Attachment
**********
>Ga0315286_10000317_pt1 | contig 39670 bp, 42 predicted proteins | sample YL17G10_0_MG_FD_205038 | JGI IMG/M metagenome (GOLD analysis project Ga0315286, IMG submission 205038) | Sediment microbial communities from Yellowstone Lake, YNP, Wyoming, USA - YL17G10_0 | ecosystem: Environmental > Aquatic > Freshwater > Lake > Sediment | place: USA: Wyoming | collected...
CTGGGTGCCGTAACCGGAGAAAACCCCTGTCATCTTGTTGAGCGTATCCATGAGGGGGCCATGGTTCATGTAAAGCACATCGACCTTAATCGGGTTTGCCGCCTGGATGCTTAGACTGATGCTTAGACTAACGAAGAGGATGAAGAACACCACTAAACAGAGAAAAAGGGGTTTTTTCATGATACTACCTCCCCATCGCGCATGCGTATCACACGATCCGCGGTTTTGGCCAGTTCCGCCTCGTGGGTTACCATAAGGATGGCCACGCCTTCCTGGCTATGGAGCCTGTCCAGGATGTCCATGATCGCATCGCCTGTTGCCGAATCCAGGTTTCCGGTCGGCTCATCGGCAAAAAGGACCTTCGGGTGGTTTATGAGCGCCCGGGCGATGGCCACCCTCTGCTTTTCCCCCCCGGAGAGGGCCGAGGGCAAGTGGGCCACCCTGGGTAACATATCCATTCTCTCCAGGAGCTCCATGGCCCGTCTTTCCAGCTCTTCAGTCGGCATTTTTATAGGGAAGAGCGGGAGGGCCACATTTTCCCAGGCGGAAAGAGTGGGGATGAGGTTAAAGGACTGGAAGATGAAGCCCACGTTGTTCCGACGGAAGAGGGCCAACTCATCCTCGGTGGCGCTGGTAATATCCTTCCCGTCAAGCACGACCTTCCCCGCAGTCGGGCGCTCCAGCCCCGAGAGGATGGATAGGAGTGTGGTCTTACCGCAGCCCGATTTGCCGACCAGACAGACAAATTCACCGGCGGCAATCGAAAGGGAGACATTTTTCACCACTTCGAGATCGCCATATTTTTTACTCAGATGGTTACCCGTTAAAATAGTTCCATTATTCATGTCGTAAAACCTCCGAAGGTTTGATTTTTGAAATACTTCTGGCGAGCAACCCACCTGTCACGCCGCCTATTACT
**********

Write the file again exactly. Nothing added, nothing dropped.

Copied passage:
>Ga0315286_10000317_pt1 | contig 39670 bp, 42 predicted proteins | sample YL17G10_0_MG_FD_205038 | JGI IMG/M metagenome (GOLD analysis project Ga0315286, IMG submission 205038) | Sediment microbial communities from Yellowstone Lake, YNP, Wyoming, USA - YL17G10_0 | ecosystem: Environmental > Aquatic > Freshwater > Lake > Sediment | place: USA: Wyoming | collected...
CTGGGTGCCGTAACCGGAGAAAACCCCTGTCATCTTGTTGAGCGTATCCATGAGGGGGCCATGGTTCATGTAAAGCACATCGACCTTAATCGGGTTTGCCGCCTGGATGCTTAGACTGATGCTTAGACTAACGAAGAGGATGAAGAACACCACTAAACAGAGAAAAAGGGGTTTTTTCATGATACTACCTCCCCATCGCGCATGCGTATCACACGATCCGCGGTTTTGGCCAGTTCCGCCTCGTGGGTTACCATAAGGATGGCCACGCCTTCCTGGCTATGGAGCCTGTCCAGGATGTCCATGATCGCATCGCCTGTTGCCGAATCCAGGTTTCCGGTCGGCTCATCGGCAAAAAGGACCTTCGGGTGGTTTATGAGCGCCCGGGCGATGGCCACCCTCTGCTTTTCCCCCCCGGAGAGGGCCGAGGGCAAGTGGGCCACCCTGGGTAACATATCCATTCTCTCCAGGAGCTCCATGGCCCGTCTTTCCAGCTCTTCAGTCGGCATTTTTATAGGGAAGAGCGGGAGGGCCACATTTTCCCAGGCGGAAAGAGTGGGGATGAGGTTAAAGGACTGGAAGATGAAGCCCACGTTGTTCCGACGGAAGAGGGCCAACTCATCCTCGGTGGCGCTGGTAATATCCTTCCCGTCAAGCACGACCTTCCCCGCAGTCGGGCGCTCCAGCCCCGAGAGGATGGATAGGAGTGTGGTCTTACCGCAGCCCGATTTGCCGACCAGACAGACAAATTCACCGGCGGCAATCGAAAGGGAGACATTTTTCACCACTTCGAGATCGCCATATTTTTTACTCAGATGGTTACCCGTTAAAATAGTTCCATTATTCATGTCGTAAAACCTCCGAAGGTTTGATTTTTGAAATACTTCTGGCGAGCAACCCACCTGTCACGCCGCCTATTACT